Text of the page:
Chores have no gender: Creating equality at home during COVID-19
by Maria Perlita De Leon
Here in the Philippines, the enforcement of community quarantines — due to the COVID-19 pandemic — has changed the lives of many.
And its impact are most notably felt in the family.
Roles and expectations have changed as all family members are staying at home — day in and day out.
I spoke with some of our Youth Peer Educators, their parents, and siblings, asking them to share their experiences while on quarantine.
Kathlene, 18, shared how her father has been cooking more often.
Prior to the COVID-19 outbreak, Kathlene’s father spent most of his time at work as a fisherman. Now he has more time to help out in the kitchen, as well as in the family’s vegetable garden.
“My father typically orders us what to do around the house,” Kathlene said in Filipino. “He’s sweet but he doesn’t really do household chores, but now during the quarantine, he helps my mom around the house.”
Market and Laundry
Tintin and Kein are siblings, ages 18 and 16.
Their mother was in another town when the community quarantine was enforced. She had no choice but to stay there until travel restrictions are lifted.
It has been over a month since their mother was home.
“It was my mother who does the grocery shopping, the laundry, and other chores,” Tintin said in Filipino. “But now that she’s not here, the tasks are now divided among myself, my brothers, and our father.”
Their father volunteered to be the one going to the market, while her brothers have been taking care of laundry.
“We need to cooperate with each other,” Tintin stressed. “Just because I am the only woman left at home right now, it does not mean I should be the one doing all household chores.”
Kein shared that even though he misses their mother, her absence taught him and his brothers to step up.
Meanwhile, Justyne’s father admitted that he initially felt irritated having to go to the market himself because “the grocery list is always long and he tends to forget things.”
The whole process also takes up a lot of time due to long queues since only a limited number of shoppers are allowed inside the market at a time. This is to ensure that physical distancing is strictly followed.
But as more weeks passed by, he got used to the routine.
“I need to do this for our family because the situation calls for it,” he said in Filipino. “I also found a new appreciation for all the things my wife does for us all by herself, it’s not easy.”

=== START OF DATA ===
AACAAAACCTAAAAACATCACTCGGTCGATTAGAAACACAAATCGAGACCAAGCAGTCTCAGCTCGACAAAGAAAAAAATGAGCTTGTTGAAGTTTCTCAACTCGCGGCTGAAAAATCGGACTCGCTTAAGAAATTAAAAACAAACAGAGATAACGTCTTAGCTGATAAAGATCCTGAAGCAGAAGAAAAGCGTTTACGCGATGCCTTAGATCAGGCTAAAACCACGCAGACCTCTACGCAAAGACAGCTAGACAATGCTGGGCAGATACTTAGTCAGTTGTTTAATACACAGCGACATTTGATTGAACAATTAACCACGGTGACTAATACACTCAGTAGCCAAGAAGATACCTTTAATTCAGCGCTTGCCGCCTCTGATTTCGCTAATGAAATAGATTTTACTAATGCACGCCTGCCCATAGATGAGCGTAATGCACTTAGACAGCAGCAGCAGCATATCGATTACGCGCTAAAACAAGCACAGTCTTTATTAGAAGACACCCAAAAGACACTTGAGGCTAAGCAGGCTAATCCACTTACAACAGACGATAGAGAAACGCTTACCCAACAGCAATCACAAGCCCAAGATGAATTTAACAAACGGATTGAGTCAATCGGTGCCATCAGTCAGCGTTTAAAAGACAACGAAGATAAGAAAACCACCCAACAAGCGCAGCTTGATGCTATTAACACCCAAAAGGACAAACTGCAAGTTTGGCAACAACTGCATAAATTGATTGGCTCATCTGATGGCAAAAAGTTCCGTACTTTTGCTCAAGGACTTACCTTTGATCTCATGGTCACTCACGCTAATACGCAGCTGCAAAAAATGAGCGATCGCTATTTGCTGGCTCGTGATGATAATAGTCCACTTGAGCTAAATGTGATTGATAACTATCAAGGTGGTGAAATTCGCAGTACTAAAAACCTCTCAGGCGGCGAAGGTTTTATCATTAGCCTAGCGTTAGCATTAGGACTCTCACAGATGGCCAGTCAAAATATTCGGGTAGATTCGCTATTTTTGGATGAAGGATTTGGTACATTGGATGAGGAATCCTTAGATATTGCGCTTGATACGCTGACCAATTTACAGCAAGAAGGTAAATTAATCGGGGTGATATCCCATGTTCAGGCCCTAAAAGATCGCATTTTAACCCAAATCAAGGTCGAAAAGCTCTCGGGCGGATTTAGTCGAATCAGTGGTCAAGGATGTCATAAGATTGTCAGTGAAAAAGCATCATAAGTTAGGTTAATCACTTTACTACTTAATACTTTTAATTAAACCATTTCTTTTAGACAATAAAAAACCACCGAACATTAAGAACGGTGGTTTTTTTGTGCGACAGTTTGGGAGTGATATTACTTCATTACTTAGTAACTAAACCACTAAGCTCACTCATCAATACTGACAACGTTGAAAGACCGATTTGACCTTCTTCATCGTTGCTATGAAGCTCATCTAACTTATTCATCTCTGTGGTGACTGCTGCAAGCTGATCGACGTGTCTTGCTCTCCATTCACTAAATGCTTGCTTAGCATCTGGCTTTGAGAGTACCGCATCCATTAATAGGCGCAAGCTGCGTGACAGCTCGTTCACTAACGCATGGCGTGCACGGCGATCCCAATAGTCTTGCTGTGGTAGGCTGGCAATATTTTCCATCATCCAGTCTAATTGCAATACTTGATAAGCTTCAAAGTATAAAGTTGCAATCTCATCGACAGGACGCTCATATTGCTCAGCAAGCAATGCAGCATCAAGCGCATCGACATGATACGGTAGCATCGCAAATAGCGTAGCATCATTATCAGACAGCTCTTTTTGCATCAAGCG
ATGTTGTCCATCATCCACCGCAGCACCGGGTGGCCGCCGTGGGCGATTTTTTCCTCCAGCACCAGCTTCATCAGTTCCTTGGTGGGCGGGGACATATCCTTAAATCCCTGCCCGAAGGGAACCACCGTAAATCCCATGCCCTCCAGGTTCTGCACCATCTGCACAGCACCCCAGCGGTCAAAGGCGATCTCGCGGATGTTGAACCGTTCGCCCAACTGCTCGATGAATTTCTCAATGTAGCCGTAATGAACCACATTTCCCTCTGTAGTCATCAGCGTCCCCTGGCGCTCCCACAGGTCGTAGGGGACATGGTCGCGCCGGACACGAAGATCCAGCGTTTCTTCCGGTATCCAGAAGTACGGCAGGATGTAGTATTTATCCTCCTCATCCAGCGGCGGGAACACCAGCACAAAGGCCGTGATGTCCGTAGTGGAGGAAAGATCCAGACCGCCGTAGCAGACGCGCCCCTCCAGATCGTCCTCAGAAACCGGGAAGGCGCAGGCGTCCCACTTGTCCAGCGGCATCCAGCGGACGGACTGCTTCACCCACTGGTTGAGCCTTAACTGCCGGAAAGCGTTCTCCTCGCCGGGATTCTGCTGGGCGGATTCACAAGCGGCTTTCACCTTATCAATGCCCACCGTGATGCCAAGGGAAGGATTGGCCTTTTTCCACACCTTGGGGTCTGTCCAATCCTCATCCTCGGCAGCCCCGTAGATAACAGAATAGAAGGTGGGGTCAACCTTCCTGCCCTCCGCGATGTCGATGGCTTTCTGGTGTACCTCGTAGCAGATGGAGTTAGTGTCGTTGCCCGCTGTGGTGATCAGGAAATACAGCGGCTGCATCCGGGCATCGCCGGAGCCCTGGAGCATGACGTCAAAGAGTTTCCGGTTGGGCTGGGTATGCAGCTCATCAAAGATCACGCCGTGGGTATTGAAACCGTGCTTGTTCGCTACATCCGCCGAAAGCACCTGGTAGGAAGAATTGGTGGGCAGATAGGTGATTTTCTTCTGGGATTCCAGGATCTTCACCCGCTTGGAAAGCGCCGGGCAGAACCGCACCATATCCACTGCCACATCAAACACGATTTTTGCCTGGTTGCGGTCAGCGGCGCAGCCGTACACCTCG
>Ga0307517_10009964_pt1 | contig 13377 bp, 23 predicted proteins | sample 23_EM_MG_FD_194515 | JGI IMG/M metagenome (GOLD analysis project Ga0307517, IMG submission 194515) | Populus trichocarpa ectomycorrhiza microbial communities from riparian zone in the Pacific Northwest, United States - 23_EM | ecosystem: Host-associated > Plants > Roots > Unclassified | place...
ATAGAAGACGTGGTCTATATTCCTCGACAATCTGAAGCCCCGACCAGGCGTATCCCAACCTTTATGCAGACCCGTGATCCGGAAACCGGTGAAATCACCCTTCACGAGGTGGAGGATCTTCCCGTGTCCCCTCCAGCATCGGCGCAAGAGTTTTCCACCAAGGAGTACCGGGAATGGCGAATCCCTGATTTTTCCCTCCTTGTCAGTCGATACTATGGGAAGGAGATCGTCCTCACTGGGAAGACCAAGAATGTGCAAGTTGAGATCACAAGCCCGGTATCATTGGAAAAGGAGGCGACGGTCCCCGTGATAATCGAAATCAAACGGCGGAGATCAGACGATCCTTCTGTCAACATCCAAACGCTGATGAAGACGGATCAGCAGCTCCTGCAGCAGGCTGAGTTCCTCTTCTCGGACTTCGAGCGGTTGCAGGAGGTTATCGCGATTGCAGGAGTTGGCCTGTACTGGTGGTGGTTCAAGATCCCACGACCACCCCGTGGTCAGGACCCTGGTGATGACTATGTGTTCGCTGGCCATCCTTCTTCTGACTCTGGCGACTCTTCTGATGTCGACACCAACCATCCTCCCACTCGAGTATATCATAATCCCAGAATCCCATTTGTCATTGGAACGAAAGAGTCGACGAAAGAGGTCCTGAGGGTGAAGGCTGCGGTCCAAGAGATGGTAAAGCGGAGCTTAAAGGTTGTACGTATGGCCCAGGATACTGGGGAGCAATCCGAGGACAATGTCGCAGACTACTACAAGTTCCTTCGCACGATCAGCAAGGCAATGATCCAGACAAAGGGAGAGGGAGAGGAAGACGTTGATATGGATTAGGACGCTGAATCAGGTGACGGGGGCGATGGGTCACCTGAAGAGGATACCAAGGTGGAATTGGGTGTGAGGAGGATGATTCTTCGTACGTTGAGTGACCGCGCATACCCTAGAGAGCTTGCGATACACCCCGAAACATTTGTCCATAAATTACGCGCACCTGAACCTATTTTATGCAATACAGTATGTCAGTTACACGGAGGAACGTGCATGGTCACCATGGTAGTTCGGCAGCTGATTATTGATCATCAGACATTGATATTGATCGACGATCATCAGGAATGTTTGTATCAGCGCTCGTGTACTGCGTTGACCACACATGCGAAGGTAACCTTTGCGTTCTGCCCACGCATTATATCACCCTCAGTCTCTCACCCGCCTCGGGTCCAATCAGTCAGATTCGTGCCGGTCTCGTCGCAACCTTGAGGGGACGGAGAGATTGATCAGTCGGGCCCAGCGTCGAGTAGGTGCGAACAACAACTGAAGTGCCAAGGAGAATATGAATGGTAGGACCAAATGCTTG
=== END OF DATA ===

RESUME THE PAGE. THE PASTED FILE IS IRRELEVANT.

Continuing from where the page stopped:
Like Justyne, 15-year-old Marianne shared that in her family, her father is also in charge of grocery runs.
“My dad does not mind going to the women’s hygiene aisle to get me and my mom some sanitary napkins and feminine wash,” Marianne said. “It has always been like this with us, even before the community quarantines.”
“It never felt awkward to ask my dad to get me these things,” she added. “He told us there’s nothing unusual about fathers buying hygiene essentials for his family.”
Chores have no gender
Community quarantines resulting from the COVID-19 outbreak have inevitably changed the way family members interact with one another.
This shows that men and boys’ roles should not be limited to “bringing home the bacon.” They, too, could and should play an important role inside the home.
Men should also participate in childcare and household chores, as these activities should never be seen as a woman’s sole role.
After all, chores have no gender.
All members of a family have equally important contributions to make.
Our Youth Peer Educators and their families showed us how shared responsibilities at home improves our understanding of each other’s needs.
It eases the burden of girls and women in the family, promotes gender equality, and gets rid of gender-based stereotypes.
And more importantly, it strengthens family ties.
Maria Perlita De Leon is a Learning Specialist in Plan International Philippines’ RAISE Above Project, under the Youth Economic Empowerment Program. She trains Youth Peer Educators on the value of education, gender equality, leadership, and adolescent health.